Southern Baptist Elections Include First African-American 1st VP

Bryant Wright, pastor of Johnson Ferry Baptist Church in Marietta, Ga., was re-elected president of the Southern Baptist Convention at its annual meeting Tuesday. He defeated California pastor Wiley Drake, who nominated himself, 95.39 percent to 4.26 percent.

Wright was nominated by David Platt, senior pastor of The Church at Brook Hills in Birmingham, Ala. Platt traveled with Wright to the Middle East recently and said he saw Wright care for pastors by praying for them and weeping with them.

“Amidst all of our talk about the Great Commission, this is a brother who is doing it,” Platt said. “He pastors a church full of people who are passionate about spreading the Gospel both locally and globally. This is not an ‘either or’ for them. This is a ‘both and.’ The people of Johnson Ferry are active in sharing Christ all across Atlanta, baptizing hundreds of new believers this last year, ministering to urgent spiritual and physical need all across their community. And then they are directly involved in ministries to more than 30 different countries around the world.”

Get Our Latest News for FREE

Subscribe to get daily/weekly email with the top stories (plus special offers!) from The Christian Post. Be the first to know.

In a historic vote, the Convention also elected its first African-American first vice president – the Rev. Fred Luter, who pastors Franklin Avenue Baptist Church in New Orleans.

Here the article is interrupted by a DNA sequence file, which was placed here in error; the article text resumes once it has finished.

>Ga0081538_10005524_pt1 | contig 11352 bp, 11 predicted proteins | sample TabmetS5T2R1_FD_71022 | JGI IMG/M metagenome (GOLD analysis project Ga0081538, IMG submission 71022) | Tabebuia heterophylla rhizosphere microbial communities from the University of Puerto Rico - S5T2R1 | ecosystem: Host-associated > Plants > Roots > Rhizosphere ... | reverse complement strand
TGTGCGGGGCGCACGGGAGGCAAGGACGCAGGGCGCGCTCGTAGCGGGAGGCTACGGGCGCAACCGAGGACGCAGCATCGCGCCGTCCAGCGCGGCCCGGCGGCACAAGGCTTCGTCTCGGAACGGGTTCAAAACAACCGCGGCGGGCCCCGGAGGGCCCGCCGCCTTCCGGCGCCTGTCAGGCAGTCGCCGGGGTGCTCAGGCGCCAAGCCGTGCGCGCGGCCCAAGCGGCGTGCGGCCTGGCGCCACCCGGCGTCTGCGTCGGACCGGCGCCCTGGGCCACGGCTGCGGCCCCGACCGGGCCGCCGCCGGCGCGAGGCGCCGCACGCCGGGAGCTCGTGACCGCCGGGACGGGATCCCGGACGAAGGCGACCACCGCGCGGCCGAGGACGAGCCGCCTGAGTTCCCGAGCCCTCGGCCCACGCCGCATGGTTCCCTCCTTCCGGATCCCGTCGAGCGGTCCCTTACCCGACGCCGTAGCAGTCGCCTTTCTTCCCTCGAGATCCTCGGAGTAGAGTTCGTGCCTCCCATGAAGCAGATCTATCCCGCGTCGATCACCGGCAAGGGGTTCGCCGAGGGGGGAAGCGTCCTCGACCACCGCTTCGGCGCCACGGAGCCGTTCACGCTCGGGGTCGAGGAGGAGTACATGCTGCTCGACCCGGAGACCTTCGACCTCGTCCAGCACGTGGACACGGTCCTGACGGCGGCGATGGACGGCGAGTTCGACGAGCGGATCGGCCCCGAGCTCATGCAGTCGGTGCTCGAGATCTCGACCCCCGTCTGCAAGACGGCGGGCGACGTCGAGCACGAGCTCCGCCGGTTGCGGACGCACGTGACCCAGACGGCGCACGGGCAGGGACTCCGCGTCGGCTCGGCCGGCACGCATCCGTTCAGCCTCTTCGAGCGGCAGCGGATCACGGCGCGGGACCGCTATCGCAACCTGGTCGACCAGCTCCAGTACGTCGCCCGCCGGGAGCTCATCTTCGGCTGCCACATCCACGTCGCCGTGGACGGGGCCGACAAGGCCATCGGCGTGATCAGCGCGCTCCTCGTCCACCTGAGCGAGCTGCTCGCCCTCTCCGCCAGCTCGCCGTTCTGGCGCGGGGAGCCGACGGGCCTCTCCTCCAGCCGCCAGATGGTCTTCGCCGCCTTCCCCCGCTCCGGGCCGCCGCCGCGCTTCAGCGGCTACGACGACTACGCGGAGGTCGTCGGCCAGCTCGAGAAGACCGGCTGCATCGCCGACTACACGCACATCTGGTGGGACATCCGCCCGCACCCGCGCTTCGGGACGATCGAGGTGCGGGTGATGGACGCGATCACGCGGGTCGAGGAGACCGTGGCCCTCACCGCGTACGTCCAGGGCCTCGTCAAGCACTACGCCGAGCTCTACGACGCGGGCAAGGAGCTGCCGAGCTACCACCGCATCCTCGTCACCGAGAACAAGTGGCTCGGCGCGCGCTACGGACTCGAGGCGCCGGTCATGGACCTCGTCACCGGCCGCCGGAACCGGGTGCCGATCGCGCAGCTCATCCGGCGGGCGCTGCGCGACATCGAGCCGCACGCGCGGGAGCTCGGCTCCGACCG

According to Baptist Press, Luter received 1,558 votes (77 percent) and his challenger, Rick Ong, a deacon at First Chinese Baptist Church in Phoenix, received 441 votes (22 percent). Thirteen votes were disallowed.

According to The Associated Press, Luter said it doesn’t make him uncomfortable that people want to see this as a milestone for African-Americans.

“There’s no way we can get around it,” Luter said. “Here’s a convention that started on slavery. Years later you have an African-American one step away from the presidency. I can’t deny that.”

Luter is not the first African-American to hold an executive position with the SBC. In 1994, the Convention elected Rev. Gary Frost as its second vice president. The following year, the Convention issued an apology to African-Americas for supporting slavery.

“It took us 150 years to come to our senses … and seek the forgiveness of God and to apologize with our African-American friends and to ask their forgiveness for the strain of racism all through our history,” SBC President Bryant Wright said after the vote.

“But there’s a noble reason for which we were founded and that is for the propagation of the Gospel of Jesus Christ,” he added.

Virginia pastor Eric Thomas was elected as the second vice president.

The Southern Baptist Convention is the largest Protestant denomination in the country with over 16 million members.

Was this article helpful?

Help keep The Christian Post free for everyone.

By making a recurring donation or a one-time donation of any amount, you're helping to keep CP's articles free and accessible for everyone.

We’re sorry to hear that.

Hope you’ll give us another try and check out some other articles. Return to homepage.